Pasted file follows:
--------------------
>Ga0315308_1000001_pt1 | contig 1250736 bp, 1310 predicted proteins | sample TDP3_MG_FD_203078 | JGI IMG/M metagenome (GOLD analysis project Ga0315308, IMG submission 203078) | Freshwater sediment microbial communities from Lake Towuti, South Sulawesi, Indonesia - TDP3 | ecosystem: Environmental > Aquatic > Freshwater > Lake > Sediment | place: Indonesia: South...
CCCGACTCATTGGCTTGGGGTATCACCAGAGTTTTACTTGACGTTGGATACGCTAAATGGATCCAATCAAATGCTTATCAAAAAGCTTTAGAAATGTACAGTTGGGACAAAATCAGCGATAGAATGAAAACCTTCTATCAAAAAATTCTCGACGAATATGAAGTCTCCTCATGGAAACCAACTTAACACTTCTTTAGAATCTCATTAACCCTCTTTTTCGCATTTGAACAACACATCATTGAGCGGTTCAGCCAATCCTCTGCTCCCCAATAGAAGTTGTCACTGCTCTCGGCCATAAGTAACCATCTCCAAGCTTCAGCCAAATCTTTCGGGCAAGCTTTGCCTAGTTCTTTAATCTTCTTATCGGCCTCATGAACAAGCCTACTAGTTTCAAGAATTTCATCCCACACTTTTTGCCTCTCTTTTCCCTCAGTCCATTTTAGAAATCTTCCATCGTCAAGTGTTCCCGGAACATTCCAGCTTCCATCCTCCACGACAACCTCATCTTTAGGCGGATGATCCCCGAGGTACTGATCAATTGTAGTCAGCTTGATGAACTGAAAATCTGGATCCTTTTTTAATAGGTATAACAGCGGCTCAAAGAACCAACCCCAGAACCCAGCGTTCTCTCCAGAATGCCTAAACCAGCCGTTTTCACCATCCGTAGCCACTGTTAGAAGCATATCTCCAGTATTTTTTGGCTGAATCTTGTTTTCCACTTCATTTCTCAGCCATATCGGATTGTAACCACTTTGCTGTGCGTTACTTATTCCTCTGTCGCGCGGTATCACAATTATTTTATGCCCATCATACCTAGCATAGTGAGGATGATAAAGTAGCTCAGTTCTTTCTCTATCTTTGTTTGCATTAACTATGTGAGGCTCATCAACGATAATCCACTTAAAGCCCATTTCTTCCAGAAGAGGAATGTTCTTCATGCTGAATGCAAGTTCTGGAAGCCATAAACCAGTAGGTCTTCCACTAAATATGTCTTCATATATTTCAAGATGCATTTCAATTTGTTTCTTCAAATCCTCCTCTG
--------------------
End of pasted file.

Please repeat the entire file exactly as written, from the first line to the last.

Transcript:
>Ga0315308_1000001_pt1 | contig 1250736 bp, 1310 predicted proteins | sample TDP3_MG_FD_203078 | JGI IMG/M metagenome (GOLD analysis project Ga0315308, IMG submission 203078) | Freshwater sediment microbial communities from Lake Towuti, South Sulawesi, Indonesia - TDP3 | ecosystem: Environmental > Aquatic > Freshwater > Lake > Sediment | place: Indonesia: South...
CCCGACTCATTGGCTTGGGGTATCACCAGAGTTTTACTTGACGTTGGATACGCTAAATGGATCCAATCAAATGCTTATCAAAAAGCTTTAGAAATGTACAGTTGGGACAAAATCAGCGATAGAATGAAAACCTTCTATCAAAAAATTCTCGACGAATATGAAGTCTCCTCATGGAAACCAACTTAACACTTCTTTAGAATCTCATTAACCCTCTTTTTCGCATTTGAACAACACATCATTGAGCGGTTCAGCCAATCCTCTGCTCCCCAATAGAAGTTGTCACTGCTCTCGGCCATAAGTAACCATCTCCAAGCTTCAGCCAAATCTTTCGGGCAAGCTTTGCCTAGTTCTTTAATCTTCTTATCGGCCTCATGAACAAGCCTACTAGTTTCAAGAATTTCATCCCACACTTTTTGCCTCTCTTTTCCCTCAGTCCATTTTAGAAATCTTCCATCGTCAAGTGTTCCCGGAACATTCCAGCTTCCATCCTCCACGACAACCTCATCTTTAGGCGGATGATCCCCGAGGTACTGATCAATTGTAGTCAGCTTGATGAACTGAAAATCTGGATCCTTTTTTAATAGGTATAACAGCGGCTCAAAGAACCAACCCCAGAACCCAGCGTTCTCTCCAGAATGCCTAAACCAGCCGTTTTCACCATCCGTAGCCACTGTTAGAAGCATATCTCCAGTATTTTTTGGCTGAATCTTGTTTTCCACTTCATTTCTCAGCCATATCGGATTGTAACCACTTTGCTGTGCGTTACTTATTCCTCTGTCGCGCGGTATCACAATTATTTTATGCCCATCATACCTAGCATAGTGAGGATGATAAAGTAGCTCAGTTCTTTCTCTATCTTTGTTTGCATTAACTATGTGAGGCTCATCAACGATAATCCACTTAAAGCCCATTTCTTCCAGAAGAGGAATGTTCTTCATGCTGAATGCAAGTTCTGGAAGCCATAAACCAGTAGGTCTTCCACTAAATATGTCTTCATATATTTCAAGATGCATTTCAATTTGTTTCTTCAAATCCTCCTCTG